The first seed catalog arrived in the mailbox two days before Christmas.  The Stark Bros. catalog came two days before New Years Day.  I think they are pushing the season a little!
We had a beautiful Christmas eve snow that blanketed the ground and didn't blow.  This came after a relatively mild week.  But, a few days later, the temperature dropped to single digits and subzero, and we received another snow.  It has been real winter since.

The last Saturday in December, I had to call for two service calls.  A feed line quit working in the finishing building and I knew it was a wiring problem.  With a holiday weekend coming, I didn't want to take any chances by wasting time and trying to figure it out myself.  So, I called our electrician and he was on the farm within the hour.  He found a broken wire and another shorted wire in a control panel and we were up and feeding in less than an hour.  Then the feed mill wouldn't start.  I did all the diagnostics that I could, then called the repairman.  He came out in the afternoon, and determined a computer board needed replacing.  Fortunately he brought a spare one with him.  Our feed room is not heated, so it was frigid trying to work bare handed.  I brought in a kerosene heater to help, but I still needed to preheat the tools for him.  It took about two hours, but we were able to get it running just as darkness settled in. 
Sunday morning everything was working.

On the first two mornings of the New Year, the temperature was -18 degrees when I left the house to start chores.  It is like living in the North country!  Tractors don't start unless you plug them in, hook up the battery charger, and then use starting fluid.  Hydraulic oil is rather lethargic and takes minutes to operate cylinders.  The pigs in the deep bedded hoop buildings pile on each other and the weak ones on the bottom can suffocate.  Today the cattle water was frozen.  A half hour with the heat gun and it was thawed out and working.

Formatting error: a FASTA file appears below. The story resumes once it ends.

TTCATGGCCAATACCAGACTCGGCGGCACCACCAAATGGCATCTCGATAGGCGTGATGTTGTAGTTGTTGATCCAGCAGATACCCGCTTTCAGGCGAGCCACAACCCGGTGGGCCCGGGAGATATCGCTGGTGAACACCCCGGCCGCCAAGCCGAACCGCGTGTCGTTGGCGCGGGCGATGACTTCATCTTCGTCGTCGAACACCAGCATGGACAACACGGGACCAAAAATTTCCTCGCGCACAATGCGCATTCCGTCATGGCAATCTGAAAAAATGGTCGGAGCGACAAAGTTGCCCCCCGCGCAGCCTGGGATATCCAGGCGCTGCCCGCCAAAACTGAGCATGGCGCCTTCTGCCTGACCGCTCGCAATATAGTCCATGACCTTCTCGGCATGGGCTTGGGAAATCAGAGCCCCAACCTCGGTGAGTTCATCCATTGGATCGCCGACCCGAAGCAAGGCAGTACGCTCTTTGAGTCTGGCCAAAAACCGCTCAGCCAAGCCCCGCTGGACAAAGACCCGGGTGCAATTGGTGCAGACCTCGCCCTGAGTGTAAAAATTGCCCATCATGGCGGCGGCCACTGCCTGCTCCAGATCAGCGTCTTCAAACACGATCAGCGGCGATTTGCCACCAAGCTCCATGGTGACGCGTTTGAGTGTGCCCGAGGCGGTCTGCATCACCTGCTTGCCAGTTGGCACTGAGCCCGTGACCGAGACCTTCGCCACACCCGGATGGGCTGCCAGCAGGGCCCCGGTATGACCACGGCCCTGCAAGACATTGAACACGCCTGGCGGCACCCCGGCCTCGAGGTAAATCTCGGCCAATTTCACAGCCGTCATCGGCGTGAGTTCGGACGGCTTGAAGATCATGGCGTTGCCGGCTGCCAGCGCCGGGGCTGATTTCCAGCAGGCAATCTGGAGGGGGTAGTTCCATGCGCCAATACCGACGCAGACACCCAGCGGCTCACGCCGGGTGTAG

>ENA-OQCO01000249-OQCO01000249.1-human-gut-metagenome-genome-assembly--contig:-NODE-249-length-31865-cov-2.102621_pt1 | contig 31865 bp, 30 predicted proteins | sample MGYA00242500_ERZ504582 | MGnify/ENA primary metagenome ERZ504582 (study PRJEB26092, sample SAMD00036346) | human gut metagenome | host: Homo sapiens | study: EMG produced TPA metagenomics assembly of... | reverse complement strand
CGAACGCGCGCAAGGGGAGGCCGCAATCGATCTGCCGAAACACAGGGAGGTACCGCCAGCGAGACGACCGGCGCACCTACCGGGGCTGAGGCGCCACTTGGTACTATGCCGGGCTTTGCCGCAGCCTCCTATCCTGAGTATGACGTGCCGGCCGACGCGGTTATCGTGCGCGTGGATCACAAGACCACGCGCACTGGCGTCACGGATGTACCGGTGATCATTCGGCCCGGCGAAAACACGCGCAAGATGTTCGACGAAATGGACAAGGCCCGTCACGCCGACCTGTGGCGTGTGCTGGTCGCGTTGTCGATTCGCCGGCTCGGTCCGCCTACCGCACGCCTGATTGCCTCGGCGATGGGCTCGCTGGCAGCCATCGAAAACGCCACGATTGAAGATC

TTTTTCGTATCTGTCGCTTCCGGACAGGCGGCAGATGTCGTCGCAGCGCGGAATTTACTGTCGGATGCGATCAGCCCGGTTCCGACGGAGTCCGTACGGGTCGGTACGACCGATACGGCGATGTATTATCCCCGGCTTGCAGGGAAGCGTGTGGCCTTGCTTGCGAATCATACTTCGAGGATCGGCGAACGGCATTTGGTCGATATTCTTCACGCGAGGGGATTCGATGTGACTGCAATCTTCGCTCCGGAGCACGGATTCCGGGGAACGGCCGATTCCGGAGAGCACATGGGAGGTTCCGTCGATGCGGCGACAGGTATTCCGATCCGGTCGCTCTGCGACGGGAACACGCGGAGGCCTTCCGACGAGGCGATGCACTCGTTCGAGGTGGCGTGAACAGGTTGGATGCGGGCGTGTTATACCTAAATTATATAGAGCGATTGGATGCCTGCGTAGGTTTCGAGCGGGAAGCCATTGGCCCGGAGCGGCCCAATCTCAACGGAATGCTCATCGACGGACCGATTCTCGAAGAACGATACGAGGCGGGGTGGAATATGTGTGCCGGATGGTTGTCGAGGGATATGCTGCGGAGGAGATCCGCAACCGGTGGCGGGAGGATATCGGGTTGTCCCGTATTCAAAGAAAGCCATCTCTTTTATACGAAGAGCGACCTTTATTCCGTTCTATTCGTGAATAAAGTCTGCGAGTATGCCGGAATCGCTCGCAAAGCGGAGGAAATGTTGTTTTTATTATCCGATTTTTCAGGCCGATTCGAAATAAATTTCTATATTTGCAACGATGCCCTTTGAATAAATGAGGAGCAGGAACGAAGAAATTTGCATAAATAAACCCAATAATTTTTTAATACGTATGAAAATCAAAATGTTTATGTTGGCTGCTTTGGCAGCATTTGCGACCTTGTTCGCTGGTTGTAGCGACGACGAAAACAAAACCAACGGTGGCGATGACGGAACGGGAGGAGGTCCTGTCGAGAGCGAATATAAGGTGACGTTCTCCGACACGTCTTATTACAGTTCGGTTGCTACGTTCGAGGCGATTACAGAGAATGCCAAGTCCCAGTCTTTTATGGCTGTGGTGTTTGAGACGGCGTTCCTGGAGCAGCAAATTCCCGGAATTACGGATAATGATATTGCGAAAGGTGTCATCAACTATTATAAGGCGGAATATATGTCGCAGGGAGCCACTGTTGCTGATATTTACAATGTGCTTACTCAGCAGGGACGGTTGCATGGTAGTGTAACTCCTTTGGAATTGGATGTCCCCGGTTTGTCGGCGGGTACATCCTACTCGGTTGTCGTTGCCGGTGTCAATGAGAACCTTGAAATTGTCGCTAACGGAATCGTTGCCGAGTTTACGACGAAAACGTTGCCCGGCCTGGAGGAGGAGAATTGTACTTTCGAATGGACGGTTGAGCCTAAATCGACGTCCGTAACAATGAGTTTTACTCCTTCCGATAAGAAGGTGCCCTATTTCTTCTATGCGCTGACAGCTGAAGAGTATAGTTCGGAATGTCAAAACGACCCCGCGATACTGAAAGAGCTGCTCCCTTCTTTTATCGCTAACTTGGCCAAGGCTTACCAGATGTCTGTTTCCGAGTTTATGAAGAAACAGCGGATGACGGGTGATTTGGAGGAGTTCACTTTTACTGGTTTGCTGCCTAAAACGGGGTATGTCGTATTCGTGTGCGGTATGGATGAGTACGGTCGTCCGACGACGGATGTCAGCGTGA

The bad thing about repair work in the winter is it often means the gloves have to come off.  That's when you really understand how cold it is!  It takes a lot of lotion to keep fingertips from cracking open.  And lotion on your heals to keep them from cracking open.  Those kind of skin cracks are very painful.

The rest of the week is supposed to continue the frigid weather.  Next week is supposed to be more typical temperatures.  It will feel like spring has arrived if it reaches 30 degrees during the days!

Out of the south cometh the whirlwind: and cold out of the north.
Job 37:9

Saturday, December 23, 2017


We drove to Omaha again this year for the Farmer2Farmer conference.  We bucked 40 to 50 mile per hour wind gusts all the way out.  I was pretty weary from driving by the time we got there.  But, we enjoyed our time there, especially the speakers.  The first evening, Rob O'Neill, former Seal Team 6 leader, was the featured speaker.  He was the Seal who shot Osama bin Laden in the raid of his compound in Pakistan.  He talked about preparation, leadership, decision making, and operating in uncertain environments.
The next day Kevin O'Leary was the keynote speaker.  He is a millionaire entrepreneur and investor, and is the mean "shark" on the Shark Tank TV program.  He talked about investments, attitudes, diversification, and building businesses.
It was exciting to see the growth of FBN and hear the new products coming out and the direction the company is taking in the Ag industry.  I got to speak personally with the co-founder and CEO of the company.  They have a lot of ideas to help level the playing field for farmers in an industry dominated by multinational companies.  There were farmer members in attendance from 40 states plus Canada.